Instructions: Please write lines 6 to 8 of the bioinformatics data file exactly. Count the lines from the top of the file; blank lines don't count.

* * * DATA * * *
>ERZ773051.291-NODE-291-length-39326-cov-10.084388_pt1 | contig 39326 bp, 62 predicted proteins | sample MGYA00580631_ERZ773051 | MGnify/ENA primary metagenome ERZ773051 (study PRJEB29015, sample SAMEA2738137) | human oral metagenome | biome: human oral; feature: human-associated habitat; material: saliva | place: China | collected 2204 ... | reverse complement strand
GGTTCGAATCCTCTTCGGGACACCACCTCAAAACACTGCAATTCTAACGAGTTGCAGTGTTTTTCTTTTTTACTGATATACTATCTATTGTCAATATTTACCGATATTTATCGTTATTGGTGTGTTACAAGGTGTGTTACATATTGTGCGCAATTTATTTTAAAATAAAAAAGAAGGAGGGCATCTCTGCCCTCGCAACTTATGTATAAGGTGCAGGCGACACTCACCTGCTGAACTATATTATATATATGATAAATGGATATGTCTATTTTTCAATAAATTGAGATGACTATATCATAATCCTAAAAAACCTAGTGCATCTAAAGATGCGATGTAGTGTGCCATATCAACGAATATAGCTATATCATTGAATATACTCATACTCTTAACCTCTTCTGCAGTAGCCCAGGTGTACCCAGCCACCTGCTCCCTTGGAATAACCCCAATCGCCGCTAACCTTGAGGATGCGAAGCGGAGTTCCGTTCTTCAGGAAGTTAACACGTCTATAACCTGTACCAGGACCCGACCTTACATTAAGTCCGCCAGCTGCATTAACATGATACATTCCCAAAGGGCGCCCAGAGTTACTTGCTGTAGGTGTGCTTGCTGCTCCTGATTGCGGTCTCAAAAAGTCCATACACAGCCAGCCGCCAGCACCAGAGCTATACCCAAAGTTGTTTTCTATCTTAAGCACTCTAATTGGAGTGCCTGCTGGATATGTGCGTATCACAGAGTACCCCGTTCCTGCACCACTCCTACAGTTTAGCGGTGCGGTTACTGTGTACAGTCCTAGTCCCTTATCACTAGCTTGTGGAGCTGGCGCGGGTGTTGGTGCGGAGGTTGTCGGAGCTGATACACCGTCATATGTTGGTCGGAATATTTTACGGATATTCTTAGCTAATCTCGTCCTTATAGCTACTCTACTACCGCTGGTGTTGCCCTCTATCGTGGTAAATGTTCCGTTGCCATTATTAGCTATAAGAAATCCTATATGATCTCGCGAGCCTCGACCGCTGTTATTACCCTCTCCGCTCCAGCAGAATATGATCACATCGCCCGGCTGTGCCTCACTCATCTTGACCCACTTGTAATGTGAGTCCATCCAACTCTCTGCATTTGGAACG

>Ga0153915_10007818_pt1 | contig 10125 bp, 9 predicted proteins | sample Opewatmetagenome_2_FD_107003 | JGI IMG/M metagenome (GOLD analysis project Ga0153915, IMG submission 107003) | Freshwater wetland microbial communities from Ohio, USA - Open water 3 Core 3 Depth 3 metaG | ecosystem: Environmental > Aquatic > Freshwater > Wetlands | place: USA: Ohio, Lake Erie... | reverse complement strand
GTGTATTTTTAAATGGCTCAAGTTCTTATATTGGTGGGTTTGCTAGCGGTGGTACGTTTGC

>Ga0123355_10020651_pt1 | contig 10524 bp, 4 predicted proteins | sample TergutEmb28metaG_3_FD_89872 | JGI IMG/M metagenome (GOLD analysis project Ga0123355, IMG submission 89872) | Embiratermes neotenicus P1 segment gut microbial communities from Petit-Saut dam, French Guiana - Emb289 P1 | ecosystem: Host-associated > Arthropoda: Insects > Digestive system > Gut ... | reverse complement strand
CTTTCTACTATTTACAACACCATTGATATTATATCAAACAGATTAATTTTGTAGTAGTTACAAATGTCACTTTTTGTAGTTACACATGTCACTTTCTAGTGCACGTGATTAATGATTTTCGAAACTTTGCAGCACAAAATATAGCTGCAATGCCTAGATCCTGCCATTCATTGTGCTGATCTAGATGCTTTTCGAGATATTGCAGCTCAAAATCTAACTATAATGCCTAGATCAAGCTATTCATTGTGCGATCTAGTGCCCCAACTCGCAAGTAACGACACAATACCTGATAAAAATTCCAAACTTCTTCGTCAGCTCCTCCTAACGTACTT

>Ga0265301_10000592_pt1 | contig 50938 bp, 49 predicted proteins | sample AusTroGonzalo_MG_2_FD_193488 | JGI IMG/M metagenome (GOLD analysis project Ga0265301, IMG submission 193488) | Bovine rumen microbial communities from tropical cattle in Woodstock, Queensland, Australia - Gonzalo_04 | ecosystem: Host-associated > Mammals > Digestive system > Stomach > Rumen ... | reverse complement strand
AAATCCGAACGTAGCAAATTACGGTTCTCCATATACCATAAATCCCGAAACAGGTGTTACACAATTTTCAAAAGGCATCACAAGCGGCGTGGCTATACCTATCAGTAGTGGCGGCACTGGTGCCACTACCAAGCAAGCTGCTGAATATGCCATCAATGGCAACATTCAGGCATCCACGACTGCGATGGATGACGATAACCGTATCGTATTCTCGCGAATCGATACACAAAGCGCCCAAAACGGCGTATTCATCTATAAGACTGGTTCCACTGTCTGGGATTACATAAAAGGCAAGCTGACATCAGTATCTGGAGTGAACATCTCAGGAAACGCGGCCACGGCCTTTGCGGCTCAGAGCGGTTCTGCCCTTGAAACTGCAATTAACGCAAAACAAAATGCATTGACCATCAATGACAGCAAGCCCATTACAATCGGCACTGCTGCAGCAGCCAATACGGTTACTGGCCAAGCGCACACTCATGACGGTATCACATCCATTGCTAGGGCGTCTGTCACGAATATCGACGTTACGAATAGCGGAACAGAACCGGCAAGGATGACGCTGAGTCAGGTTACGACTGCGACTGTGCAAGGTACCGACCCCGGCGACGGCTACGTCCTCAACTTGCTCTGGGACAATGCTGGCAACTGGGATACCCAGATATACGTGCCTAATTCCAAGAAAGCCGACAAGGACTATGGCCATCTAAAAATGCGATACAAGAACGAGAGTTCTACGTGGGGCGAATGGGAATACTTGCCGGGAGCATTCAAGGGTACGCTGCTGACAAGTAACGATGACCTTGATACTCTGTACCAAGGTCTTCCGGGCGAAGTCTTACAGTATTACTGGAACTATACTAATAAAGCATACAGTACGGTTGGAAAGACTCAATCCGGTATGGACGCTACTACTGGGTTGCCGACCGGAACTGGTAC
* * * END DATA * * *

CTTTCTACTATTTACAACACCATTGATATTATATCAAACAGATTAATTTTGTAGTAGTTACAAATGTCACTTTTTGTAGTTACACATGTCACTTTCTAGTGCACGTGATTAATGATTTTCGAAACTTTGCAGCACAAAATATAGCTGCAATGCCTAGATCCTGCCATTCATTGTGCTGATCTAGATGCTTTTCGAGATATTGCAGCTCAAAATCTAACTATAATGCCTAGATCAAGCTATTCATTGTGCGATCTAGTGCCCCAACTCGCAAGTAACGACACAATACCTGATAAAAATTCCAAACTTCTTCGTCAGCTCCTCCTAACGTACTT

>Ga0265301_10000592_pt1 | contig 50938 bp, 49 predicted proteins | sample AusTroGonzalo_MG_2_FD_193488 | JGI IMG/M metagenome (GOLD analysis project Ga0265301, IMG submission 193488) | Bovine rumen microbial communities from tropical cattle in Woodstock, Queensland, Australia - Gonzalo_04 | ecosystem: Host-associated > Mammals > Digestive system > Stomach > Rumen ... | reverse complement strand
AAATCCGAACGTAGCAAATTACGGTTCTCCATATACCATAAATCCCGAAACAGGTGTTACACAATTTTCAAAAGGCATCACAAGCGGCGTGGCTATACCTATCAGTAGTGGCGGCACTGGTGCCACTACCAAGCAAGCTGCTGAATATGCCATCAATGGCAACATTCAGGCATCCACGACTGCGATGGATGACGATAACCGTATCGTATTCTCGCGAATCGATACACAAAGCGCCCAAAACGGCGTATTCATCTATAAGACTGGTTCCACTGTCTGGGATTACATAAAAGGCAAGCTGACATCAGTATCTGGAGTGAACATCTCAGGAAACGCGGCCACGGCCTTTGCGGCTCAGAGCGGTTCTGCCCTTGAAACTGCAATTAACGCAAAACAAAATGCATTGACCATCAATGACAGCAAGCCCATTACAATCGGCACTGCTGCAGCAGCCAATACGGTTACTGGCCAAGCGCACACTCATGACGGTATCACATCCATTGCTAGGGCGTCTGTCACGAATATCGACGTTACGAATAGCGGAACAGAACCGGCAAGGATGACGCTGAGTCAGGTTACGACTGCGACTGTGCAAGGTACCGACCCCGGCGACGGCTACGTCCTCAACTTGCTCTGGGACAATGCTGGCAACTGGGATACCCAGATATACGTGCCTAATTCCAAGAAAGCCGACAAGGACTATGGCCATCTAAAAATGCGATACAAGAACGAGAGTTCTACGTGGGGCGAATGGGAATACTTGCCGGGAGCATTCAAGGGTACGCTGCTGACAAGTAACGATGACCTTGATACTCTGTACCAAGGTCTTCCGGGCGAAGTCTTACAGTATTACTGGAACTATACTAATAAAGCATACAGTACGGTTGGAAAGACTCAATCCGGTATGGACGCTACTACTGGGTTGCCGACCGGAACTGGTAC